This Sunday, let’s look at the studio of David Shrigley. Shrigley’s works are imbued with a surreal sense of humour, and though often drawn or sculpted in the style of a child’s comics they tend to explore philosophical and existential ideas and trains of thought.
The artist’s studio in, this photo, looks more like a home studio than the spaces of many other artists who create work in their homes. It’s not a specialized space, and it doesn’t have the pristine white walls of a project studio. The somewhat dim lighting, augmented by a number of lamps, combined with the carpeted floors and relatively low ceiling make this seem like perhaps a basement studio in an average detached home. In this way it has a certain, familiar charm to it, and it seems like Shrigley has really carved out the perfect little space for his art-making. Perhaps like other artists who favour a minimalist style of black and white illustration, Shrigley takes an equally unpretentious approach to the creation of his work.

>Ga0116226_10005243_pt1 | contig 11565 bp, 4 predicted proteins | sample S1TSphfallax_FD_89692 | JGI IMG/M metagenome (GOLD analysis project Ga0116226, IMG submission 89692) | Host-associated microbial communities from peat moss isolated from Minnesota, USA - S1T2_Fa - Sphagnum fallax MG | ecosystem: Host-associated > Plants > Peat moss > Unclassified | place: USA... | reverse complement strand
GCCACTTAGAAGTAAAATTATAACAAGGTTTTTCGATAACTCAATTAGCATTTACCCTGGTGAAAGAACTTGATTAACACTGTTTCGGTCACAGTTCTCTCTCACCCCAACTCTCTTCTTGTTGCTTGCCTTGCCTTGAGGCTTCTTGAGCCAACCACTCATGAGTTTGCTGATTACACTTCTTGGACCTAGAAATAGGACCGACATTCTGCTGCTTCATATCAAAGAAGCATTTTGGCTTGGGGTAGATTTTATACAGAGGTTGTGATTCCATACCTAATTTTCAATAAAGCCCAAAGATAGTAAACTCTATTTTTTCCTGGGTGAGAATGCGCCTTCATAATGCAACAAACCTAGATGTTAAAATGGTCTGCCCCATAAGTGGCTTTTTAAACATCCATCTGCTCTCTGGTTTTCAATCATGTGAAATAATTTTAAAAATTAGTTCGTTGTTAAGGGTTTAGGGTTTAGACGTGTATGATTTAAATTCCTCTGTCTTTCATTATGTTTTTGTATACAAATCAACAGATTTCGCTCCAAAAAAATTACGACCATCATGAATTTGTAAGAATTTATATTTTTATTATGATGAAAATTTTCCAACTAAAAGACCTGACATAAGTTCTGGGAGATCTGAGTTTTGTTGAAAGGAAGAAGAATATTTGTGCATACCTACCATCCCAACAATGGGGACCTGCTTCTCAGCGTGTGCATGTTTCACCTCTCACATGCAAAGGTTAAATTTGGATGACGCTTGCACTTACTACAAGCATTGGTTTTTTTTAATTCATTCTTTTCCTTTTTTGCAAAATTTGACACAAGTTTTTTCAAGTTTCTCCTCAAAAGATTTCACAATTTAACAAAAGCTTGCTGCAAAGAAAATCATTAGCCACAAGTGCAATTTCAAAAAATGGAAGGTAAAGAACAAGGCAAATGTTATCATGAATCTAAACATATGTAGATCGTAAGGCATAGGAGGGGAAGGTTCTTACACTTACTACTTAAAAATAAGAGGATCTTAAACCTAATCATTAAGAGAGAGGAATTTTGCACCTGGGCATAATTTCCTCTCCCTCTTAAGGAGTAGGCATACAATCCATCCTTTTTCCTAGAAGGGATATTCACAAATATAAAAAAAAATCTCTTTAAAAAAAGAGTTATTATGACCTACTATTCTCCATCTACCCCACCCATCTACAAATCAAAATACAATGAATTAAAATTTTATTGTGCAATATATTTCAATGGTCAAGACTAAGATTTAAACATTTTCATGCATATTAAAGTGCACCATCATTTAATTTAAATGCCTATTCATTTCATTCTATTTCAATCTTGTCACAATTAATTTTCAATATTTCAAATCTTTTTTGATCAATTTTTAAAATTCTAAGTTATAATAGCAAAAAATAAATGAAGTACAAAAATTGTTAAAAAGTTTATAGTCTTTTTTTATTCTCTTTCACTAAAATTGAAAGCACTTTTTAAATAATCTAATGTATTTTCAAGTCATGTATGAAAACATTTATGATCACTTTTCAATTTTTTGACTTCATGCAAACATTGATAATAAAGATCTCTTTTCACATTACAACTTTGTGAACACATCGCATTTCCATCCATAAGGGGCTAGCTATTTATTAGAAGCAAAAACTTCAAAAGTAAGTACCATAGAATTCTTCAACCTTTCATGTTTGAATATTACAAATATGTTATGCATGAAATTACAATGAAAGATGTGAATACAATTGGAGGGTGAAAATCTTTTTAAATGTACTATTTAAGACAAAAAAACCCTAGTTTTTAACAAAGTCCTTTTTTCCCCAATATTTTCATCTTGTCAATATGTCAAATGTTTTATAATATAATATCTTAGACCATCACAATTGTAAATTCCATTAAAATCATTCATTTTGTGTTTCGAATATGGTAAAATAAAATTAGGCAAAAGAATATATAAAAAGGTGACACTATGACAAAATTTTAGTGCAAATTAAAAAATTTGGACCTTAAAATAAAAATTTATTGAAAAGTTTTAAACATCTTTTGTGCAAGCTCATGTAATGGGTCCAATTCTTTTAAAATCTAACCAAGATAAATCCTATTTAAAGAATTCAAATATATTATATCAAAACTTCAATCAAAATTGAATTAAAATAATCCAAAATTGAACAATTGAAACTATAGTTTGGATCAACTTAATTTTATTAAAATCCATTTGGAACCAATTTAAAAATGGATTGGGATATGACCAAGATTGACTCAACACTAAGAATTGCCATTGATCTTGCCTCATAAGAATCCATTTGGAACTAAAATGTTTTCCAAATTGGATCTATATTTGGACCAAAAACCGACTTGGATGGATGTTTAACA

In his set-up I see a drawing board, a number of books, and a huge amount of small jars of ink, in every colour one could possibly imagine. Not to mention what appears to be a white balloon labeled “egg” – perhaps a maquette for a future work?
Shrigley studied environmental art at the Glasgow school of art in the late 1980’s. He has collaborated with a number of bands and musicians, directing music videos as well as letting various artists reinterpret his writings as lyrics. As a cartoon artist, he’s contributed a cartoon to the Guardian’s Weekend Magazine every Saturday since 2005.